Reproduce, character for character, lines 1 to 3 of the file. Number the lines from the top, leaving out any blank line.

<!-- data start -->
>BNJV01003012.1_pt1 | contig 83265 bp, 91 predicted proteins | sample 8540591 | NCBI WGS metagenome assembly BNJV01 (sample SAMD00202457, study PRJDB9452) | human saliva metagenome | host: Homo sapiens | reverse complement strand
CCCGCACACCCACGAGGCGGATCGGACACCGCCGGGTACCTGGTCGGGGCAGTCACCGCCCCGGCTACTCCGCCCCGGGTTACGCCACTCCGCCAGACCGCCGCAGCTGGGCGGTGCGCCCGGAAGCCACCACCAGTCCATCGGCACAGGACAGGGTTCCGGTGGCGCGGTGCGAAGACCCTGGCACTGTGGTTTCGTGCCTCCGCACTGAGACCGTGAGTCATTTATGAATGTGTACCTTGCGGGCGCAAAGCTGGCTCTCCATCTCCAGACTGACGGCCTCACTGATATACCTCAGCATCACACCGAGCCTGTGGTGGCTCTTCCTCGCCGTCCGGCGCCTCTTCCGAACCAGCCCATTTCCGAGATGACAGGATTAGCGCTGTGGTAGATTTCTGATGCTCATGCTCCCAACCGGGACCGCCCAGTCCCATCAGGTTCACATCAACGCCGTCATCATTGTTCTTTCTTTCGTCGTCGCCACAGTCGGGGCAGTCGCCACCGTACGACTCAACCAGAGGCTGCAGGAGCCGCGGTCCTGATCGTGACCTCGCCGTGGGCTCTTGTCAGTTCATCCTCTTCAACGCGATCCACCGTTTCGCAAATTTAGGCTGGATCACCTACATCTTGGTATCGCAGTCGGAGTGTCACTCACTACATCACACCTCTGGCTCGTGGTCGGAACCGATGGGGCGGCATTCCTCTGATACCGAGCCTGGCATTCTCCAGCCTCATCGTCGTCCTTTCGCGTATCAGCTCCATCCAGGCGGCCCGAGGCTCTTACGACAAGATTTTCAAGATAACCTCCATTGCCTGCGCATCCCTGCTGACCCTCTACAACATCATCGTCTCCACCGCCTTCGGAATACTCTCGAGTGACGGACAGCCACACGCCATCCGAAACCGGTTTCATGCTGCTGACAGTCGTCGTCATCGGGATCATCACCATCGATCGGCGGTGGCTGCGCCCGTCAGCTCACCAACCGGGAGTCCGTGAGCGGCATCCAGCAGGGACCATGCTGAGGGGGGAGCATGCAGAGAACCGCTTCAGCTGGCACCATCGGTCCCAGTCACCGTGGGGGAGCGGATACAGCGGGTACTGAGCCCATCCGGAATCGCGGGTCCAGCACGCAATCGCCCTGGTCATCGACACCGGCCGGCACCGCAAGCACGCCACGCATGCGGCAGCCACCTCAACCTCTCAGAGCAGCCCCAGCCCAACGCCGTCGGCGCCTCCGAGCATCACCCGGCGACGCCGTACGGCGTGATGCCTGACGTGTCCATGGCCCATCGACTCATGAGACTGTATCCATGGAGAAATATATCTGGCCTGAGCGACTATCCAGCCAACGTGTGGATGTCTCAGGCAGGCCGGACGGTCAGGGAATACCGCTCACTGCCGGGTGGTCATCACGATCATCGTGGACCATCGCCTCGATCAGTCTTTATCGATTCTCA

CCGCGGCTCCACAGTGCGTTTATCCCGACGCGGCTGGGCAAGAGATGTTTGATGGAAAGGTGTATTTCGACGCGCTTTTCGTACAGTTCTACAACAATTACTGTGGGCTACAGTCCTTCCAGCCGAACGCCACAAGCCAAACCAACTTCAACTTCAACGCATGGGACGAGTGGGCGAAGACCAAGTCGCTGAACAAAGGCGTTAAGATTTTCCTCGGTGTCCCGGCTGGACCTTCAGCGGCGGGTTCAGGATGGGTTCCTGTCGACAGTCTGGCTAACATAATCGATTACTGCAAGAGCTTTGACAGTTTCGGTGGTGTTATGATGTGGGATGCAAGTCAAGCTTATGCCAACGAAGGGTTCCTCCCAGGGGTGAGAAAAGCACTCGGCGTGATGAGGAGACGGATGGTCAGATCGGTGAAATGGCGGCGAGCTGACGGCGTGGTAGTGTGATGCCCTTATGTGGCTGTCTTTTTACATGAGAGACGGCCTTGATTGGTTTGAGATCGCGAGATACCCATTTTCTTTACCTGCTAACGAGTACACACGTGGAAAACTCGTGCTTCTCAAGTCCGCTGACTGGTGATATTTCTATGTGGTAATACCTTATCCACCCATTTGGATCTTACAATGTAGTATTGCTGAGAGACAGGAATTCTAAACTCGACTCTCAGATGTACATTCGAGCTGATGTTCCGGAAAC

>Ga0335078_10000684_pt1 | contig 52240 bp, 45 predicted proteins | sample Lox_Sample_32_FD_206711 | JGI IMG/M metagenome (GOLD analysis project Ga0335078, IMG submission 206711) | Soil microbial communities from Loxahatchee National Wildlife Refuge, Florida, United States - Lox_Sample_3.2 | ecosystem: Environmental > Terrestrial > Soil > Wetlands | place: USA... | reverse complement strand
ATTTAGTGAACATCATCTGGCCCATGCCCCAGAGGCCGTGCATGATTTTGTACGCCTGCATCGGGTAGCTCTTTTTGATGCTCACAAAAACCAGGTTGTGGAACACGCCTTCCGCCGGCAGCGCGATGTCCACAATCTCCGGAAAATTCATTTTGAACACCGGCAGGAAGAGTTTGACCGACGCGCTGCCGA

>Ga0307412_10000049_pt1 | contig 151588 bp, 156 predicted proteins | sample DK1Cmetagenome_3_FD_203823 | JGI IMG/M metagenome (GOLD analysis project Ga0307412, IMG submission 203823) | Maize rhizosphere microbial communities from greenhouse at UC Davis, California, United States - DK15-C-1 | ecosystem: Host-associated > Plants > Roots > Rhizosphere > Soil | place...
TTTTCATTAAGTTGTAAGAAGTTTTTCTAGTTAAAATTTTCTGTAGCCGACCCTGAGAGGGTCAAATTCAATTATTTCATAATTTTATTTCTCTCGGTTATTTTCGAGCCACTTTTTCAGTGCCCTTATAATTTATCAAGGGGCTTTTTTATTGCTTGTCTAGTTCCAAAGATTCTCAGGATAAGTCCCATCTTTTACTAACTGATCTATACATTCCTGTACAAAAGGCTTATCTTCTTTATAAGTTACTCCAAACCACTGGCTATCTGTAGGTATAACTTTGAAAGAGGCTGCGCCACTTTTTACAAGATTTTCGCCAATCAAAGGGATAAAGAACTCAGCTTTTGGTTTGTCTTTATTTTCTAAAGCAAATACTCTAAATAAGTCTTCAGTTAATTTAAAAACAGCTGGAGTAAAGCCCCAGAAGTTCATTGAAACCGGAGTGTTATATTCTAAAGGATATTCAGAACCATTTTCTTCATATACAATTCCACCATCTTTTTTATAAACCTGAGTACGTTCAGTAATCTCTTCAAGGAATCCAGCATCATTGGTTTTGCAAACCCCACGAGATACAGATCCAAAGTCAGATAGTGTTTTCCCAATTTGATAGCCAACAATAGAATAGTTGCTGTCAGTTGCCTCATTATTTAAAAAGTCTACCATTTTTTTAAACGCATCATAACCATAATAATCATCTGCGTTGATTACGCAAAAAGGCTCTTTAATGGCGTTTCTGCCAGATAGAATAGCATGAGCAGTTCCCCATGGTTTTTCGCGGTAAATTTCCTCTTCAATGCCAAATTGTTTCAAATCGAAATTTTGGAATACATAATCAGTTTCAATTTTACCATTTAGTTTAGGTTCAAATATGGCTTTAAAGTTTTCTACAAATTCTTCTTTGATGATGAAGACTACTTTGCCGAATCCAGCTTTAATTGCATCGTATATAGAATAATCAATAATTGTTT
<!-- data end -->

>BNJV01003012.1_pt1 | contig 83265 bp, 91 predicted proteins | sample 8540591 | NCBI WGS metagenome assembly BNJV01 (sample SAMD00202457, study PRJDB9452) | human saliva metagenome | host: Homo sapiens | reverse complement strand
CCCGCACACCCACGAGGCGGATCGGACACCGCCGGGTACCTGGTCGGGGCAGTCACCGCCCCGGCTACTCCGCCCCGGGTTACGCCACTCCGCCAGACCGCCGCAGCTGGGCGGTGCGCCCGGAAGCCACCACCAGTCCATCGGCACAGGACAGGGTTCCGGTGGCGCGGTGCGAAGACCCTGGCACTGTGGTTTCGTGCCTCCGCACTGAGACCGTGAGTCATTTATGAATGTGTACCTTGCGGGCGCAAAGCTGGCTCTCCATCTCCAGACTGACGGCCTCACTGATATACCTCAGCATCACACCGAGCCTGTGGTGGCTCTTCCTCGCCGTCCGGCGCCTCTTCCGAACCAGCCCATTTCCGAGATGACAGGATTAGCGCTGTGGTAGATTTCTGATGCTCATGCTCCCAACCGGGACCGCCCAGTCCCATCAGGTTCACATCAACGCCGTCATCATTGTTCTTTCTTTCGTCGTCGCCACAGTCGGGGCAGTCGCCACCGTACGACTCAACCAGAGGCTGCAGGAGCCGCGGTCCTGATCGTGACCTCGCCGTGGGCTCTTGTCAGTTCATCCTCTTCAACGCGATCCACCGTTTCGCAAATTTAGGCTGGATCACCTACATCTTGGTATCGCAGTCGGAGTGTCACTCACTACATCACACCTCTGGCTCGTGGTCGGAACCGATGGGGCGGCATTCCTCTGATACCGAGCCTGGCATTCTCCAGCCTCATCGTCGTCCTTTCGCGTATCAGCTCCATCCAGGCGGCCCGAGGCTCTTACGACAAGATTTTCAAGATAACCTCCATTGCCTGCGCATCCCTGCTGACCCTCTACAACATCATCGTCTCCACCGCCTTCGGAATACTCTCGAGTGACGGACAGCCACACGCCATCCGAAACCGGTTTCATGCTGCTGACAGTCGTCGTCATCGGGATCATCACCATCGATCGGCGGTGGCTGCGCCCGTCAGCTCACCAACCGGGAGTCCGTGAGCGGCATCCAGCAGGGACCATGCTGAGGGGGGAGCATGCAGAGAACCGCTTCAGCTGGCACCATCGGTCCCAGTCACCGTGGGGGAGCGGATACAGCGGGTACTGAGCCCATCCGGAATCGCGGGTCCAGCACGCAATCGCCCTGGTCATCGACACCGGCCGGCACCGCAAGCACGCCACGCATGCGGCAGCCACCTCAACCTCTCAGAGCAGCCCCAGCCCAACGCCGTCGGCGCCTCCGAGCATCACCCGGCGACGCCGTACGGCGTGATGCCTGACGTGTCCATGGCCCATCGACTCATGAGACTGTATCCATGGAGAAATATATCTGGCCTGAGCGACTATCCAGCCAACGTGTGGATGTCTCAGGCAGGCCGGACGGTCAGGGAATACCGCTCACTGCCGGGTGGTCATCACGATCATCGTGGACCATCGCCTCGATCAGTCTTTATCGATTCTCA

CCGCGGCTCCACAGTGCGTTTATCCCGACGCGGCTGGGCAAGAGATGTTTGATGGAAAGGTGTATTTCGACGCGCTTTTCGTACAGTTCTACAACAATTACTGTGGGCTACAGTCCTTCCAGCCGAACGCCACAAGCCAAACCAACTTCAACTTCAACGCATGGGACGAGTGGGCGAAGACCAAGTCGCTGAACAAAGGCGTTAAGATTTTCCTCGGTGTCCCGGCTGGACCTTCAGCGGCGGGTTCAGGATGGGTTCCTGTCGACAGTCTGGCTAACATAATCGATTACTGCAAGAGCTTTGACAGTTTCGGTGGTGTTATGATGTGGGATGCAAGTCAAGCTTATGCCAACGAAGGGTTCCTCCCAGGGGTGAGAAAAGCACTCGGCGTGATGAGGAGACGGATGGTCAGATCGGTGAAATGGCGGCGAGCTGACGGCGTGGTAGTGTGATGCCCTTATGTGGCTGTCTTTTTACATGAGAGACGGCCTTGATTGGTTTGAGATCGCGAGATACCCATTTTCTTTACCTGCTAACGAGTACACACGTGGAAAACTCGTGCTTCTCAAGTCCGCTGACTGGTGATATTTCTATGTGGTAATACCTTATCCACCCATTTGGATCTTACAATGTAGTATTGCTGAGAGACAGGAATTCTAAACTCGACTCTCAGATGTACATTCGAGCTGATGTTCCGGAAAC